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Three Directions Every Purposeful Journey Needs

“The Stream”

Imagine a journey with no packing, no airport security, and no overtired-yet-astonishingly-loud children. Sounds easy, but this type of travel’s tough stuff. In fact, this journey of self-development challenges our strength as we discover who we are and what we’re meant to do.

It’s traveling inward, outward, and back home again.

Kinda sounds like we’re going in a circle, right?

Sort of, but this is no simple circle. Where we start and end may be the same, but are we the same? Luckily, nature recently provided me the perfect explanation . . . and it begins at a beach in Cape Cod.

It was our first morning there, and of course we headed for the sand. But sand is all we got—it seemed the ocean was also on vacation.

All we could see of it was approaching the horizon. After ruling out an early-stage tsunami, we learned it was just a typical low tide. So low that it causes tidal flats two miles out in some places.1

So there we were, standing on what had been the ocean floor a few hours earlier, and ready for a unique, seabed exploration. But we weren’t alone in our quest.

Yes, there were other vacationers primed for a laidback adventure, but it was a small yet long stream of water that held my attention.

Inward

This stream had begun its life as part of the ocean, but as the water had receded at low tide it had stayed behind, amidst some rocks at the back of the beach.

But it refused to be swallowed by the sand or settle for a new identity as a tide pool.

And in that decision it gained a mission to return to its source, a better stream than it was before.

Outward

When the stream met obstacles on this mission, it’d calmly go over or around them.

And when my toes etched a deep-valley trap in its sandy path, more water from some secret, sub-beach reserve arrived instantly to help. Joining with our stream, it added the necessary volume and force to escape the pit I’d created.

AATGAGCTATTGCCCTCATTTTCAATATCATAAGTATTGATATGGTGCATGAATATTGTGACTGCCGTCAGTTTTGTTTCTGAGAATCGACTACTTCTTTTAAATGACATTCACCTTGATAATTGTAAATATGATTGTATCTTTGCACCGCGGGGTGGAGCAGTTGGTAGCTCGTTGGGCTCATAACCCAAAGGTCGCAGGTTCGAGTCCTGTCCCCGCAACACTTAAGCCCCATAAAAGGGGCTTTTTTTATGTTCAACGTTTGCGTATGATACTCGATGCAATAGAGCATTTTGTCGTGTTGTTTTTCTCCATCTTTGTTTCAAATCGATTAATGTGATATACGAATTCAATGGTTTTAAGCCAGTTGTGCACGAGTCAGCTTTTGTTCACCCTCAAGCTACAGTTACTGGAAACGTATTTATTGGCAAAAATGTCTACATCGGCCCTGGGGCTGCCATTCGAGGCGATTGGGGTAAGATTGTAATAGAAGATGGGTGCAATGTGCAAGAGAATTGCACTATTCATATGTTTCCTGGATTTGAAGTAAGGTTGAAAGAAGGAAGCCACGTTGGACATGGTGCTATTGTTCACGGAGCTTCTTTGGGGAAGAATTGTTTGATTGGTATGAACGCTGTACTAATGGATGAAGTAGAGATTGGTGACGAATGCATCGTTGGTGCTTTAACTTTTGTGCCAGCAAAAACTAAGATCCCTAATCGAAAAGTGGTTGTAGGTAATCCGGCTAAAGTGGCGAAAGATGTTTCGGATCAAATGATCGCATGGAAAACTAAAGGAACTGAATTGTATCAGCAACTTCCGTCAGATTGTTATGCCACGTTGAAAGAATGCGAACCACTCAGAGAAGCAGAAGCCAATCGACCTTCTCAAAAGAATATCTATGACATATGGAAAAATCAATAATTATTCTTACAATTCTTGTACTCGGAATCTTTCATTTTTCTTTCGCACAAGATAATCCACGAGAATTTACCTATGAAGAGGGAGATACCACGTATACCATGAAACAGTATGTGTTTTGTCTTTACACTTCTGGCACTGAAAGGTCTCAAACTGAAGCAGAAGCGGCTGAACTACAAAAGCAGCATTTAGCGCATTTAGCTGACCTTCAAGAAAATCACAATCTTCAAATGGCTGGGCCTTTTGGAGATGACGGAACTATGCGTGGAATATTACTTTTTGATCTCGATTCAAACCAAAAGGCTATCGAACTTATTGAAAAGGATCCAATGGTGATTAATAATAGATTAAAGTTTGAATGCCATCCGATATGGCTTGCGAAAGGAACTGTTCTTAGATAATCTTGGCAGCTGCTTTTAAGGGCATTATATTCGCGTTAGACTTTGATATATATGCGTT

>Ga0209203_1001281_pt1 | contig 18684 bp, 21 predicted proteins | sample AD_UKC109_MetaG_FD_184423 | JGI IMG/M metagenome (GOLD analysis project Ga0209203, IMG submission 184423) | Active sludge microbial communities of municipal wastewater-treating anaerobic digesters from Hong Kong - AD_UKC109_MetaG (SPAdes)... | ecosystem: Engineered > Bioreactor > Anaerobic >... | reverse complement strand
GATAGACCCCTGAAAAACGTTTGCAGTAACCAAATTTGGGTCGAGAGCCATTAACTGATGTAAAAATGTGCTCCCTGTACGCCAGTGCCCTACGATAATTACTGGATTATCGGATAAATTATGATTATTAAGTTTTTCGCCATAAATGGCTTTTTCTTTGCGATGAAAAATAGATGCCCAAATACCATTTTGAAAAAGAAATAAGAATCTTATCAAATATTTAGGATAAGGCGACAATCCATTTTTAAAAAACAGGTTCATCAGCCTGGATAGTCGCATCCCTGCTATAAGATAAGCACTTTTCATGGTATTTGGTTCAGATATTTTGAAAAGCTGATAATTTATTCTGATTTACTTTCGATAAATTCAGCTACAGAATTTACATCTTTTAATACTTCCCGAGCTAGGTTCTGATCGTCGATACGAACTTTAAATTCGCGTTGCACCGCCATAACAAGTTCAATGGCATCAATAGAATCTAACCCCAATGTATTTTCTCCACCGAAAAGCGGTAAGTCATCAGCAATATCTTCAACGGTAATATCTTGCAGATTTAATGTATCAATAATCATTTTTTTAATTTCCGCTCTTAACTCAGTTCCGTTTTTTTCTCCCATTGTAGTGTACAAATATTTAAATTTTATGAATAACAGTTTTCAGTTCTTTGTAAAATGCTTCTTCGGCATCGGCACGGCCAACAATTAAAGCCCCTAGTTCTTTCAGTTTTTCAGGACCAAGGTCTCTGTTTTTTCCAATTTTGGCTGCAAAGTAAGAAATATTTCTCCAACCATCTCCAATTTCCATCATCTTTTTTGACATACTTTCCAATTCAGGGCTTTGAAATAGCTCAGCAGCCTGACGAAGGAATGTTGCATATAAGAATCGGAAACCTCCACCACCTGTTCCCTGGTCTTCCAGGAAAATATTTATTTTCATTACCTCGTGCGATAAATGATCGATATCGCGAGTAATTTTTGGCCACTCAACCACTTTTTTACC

Onward the stream went, with a purpose.

But something interesting was happening along its journey—it was bringing joy to others. It served as a splashing opportunity in the middle of a sandy expanse, “glue” for sandcastles, and a refreshing path for feet of all sizes to walk.  

Back Home Again

So why did our little stream do all this? Why did it leave its home, accept a challenging mission, persevere through obstacles, and serve others along the way?

Because it answered the call. The same call each of us receives at some point in life—the call to discover and live our purposes and return to our Source better than we were before.

Inward, we explore our true selves and discover our powers for good—in their rough, unfinished form. Outward, we use struggles as a polishing cloth for those powers, putting them into service as we continue our journey.

But we’re not alone. Help arrives to keep us from falling into the pits until we reach the end—back home again.


As for the stream, it made it back to the ocean, its starting point. But it arrived changed, having both offered and gained much on its journey. So as we all hear and answer our own calls and begin the toughest of all journeys, may we keep our hearts open and our hands extended.

And just keep going . . .


Where are you on your big journey? I’d love to read about it in the comments below!

And for more on journeying, visit this post from last summer:  “Journey vs. Path: Five Guidelines for Living Without a Master Plan.”


References:

1 Setterlund, Christopher. “The Changing Shape of the Cape & Islands: The tidal flats of Brewster, Orleans, & Eastham.” September/October 2016. https://capecodlife.com/the-changing-shape-of-the-cape-islands-the-tidal-flats-of-brewster-orleans-eastham/

2 Gratitude to Joseph Campbell for his concept of “the hero’s journey” (The Hero with a Thousand Faces), its inspiration in my life, and its contribution to the framework of this blog post.

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